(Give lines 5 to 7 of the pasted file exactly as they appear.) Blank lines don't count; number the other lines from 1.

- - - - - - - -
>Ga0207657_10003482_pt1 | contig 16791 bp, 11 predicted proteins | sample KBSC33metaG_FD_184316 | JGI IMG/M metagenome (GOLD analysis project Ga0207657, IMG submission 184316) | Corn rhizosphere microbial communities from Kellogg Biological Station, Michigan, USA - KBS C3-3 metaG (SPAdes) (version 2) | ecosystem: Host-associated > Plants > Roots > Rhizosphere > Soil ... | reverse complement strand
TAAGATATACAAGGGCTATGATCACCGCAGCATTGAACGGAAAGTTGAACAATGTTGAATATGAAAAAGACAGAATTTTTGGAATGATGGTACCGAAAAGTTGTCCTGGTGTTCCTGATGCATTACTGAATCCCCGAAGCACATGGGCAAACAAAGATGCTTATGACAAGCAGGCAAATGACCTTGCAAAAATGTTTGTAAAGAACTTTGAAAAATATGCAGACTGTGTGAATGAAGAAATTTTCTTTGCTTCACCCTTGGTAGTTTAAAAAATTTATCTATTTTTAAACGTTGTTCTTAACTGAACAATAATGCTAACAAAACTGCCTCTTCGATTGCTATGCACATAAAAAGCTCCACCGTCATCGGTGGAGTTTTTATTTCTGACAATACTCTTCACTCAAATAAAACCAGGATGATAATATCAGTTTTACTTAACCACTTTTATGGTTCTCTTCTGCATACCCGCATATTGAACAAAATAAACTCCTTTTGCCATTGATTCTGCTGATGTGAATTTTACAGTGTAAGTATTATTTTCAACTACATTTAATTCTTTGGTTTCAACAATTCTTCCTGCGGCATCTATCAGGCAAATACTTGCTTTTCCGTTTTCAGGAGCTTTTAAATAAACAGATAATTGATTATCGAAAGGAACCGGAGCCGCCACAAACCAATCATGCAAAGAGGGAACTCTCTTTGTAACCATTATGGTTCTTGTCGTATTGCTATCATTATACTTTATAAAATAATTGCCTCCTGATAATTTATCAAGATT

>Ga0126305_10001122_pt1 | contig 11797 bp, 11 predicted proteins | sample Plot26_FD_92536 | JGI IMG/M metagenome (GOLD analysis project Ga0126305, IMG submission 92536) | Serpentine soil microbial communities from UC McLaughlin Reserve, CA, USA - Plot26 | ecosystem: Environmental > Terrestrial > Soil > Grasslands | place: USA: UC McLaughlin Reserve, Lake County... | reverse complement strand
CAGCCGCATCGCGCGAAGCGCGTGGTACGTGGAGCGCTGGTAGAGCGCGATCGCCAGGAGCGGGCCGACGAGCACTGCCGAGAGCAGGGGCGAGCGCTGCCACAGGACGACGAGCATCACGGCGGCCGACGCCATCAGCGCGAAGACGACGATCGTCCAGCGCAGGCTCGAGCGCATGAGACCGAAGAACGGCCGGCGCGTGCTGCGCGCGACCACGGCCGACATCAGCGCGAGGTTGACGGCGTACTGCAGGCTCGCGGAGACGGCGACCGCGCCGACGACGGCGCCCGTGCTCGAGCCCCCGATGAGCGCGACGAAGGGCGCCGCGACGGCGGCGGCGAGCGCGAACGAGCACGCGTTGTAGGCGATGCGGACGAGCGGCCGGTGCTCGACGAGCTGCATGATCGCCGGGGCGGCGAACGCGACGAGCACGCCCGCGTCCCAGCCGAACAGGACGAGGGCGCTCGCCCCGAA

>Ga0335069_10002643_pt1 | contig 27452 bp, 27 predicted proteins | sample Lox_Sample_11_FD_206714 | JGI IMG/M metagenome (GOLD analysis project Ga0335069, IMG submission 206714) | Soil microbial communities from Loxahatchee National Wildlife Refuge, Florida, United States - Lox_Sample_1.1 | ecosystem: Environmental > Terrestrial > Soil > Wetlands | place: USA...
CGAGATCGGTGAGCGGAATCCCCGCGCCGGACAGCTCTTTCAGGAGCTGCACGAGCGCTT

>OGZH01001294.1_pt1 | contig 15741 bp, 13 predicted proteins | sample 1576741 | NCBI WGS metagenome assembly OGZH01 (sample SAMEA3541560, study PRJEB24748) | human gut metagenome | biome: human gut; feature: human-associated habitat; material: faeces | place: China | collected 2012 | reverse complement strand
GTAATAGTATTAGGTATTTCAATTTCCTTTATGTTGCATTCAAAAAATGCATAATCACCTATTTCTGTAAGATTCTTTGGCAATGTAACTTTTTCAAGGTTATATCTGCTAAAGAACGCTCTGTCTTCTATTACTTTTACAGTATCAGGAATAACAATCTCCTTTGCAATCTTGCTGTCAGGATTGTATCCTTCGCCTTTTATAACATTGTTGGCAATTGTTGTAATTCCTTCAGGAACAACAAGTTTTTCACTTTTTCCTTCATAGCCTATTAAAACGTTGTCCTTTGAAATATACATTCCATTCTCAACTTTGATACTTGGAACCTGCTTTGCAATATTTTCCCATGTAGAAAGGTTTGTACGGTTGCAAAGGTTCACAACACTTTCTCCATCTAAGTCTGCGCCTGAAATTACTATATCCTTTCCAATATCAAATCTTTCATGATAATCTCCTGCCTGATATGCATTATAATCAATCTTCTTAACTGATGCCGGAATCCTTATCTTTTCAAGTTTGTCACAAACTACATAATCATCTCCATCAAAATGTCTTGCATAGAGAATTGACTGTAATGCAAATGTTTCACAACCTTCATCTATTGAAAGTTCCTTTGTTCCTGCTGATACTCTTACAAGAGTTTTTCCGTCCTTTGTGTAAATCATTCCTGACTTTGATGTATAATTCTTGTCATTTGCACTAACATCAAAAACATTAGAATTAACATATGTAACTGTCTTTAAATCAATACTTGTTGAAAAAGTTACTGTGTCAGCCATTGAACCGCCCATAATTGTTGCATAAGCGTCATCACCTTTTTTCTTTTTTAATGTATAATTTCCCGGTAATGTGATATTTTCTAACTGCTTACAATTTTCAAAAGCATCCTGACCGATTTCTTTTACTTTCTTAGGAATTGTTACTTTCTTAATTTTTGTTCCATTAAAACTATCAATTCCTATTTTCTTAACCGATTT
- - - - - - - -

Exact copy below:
>Ga0335069_10002643_pt1 | contig 27452 bp, 27 predicted proteins | sample Lox_Sample_11_FD_206714 | JGI IMG/M metagenome (GOLD analysis project Ga0335069, IMG submission 206714) | Soil microbial communities from Loxahatchee National Wildlife Refuge, Florida, United States - Lox_Sample_1.1 | ecosystem: Environmental > Terrestrial > Soil > Wetlands | place: USA...
CGAGATCGGTGAGCGGAATCCCCGCGCCGGACAGCTCTTTCAGGAGCTGCACGAGCGCTT

>OGZH01001294.1_pt1 | contig 15741 bp, 13 predicted proteins | sample 1576741 | NCBI WGS metagenome assembly OGZH01 (sample SAMEA3541560, study PRJEB24748) | human gut metagenome | biome: human gut; feature: human-associated habitat; material: faeces | place: China | collected 2012 | reverse complement strand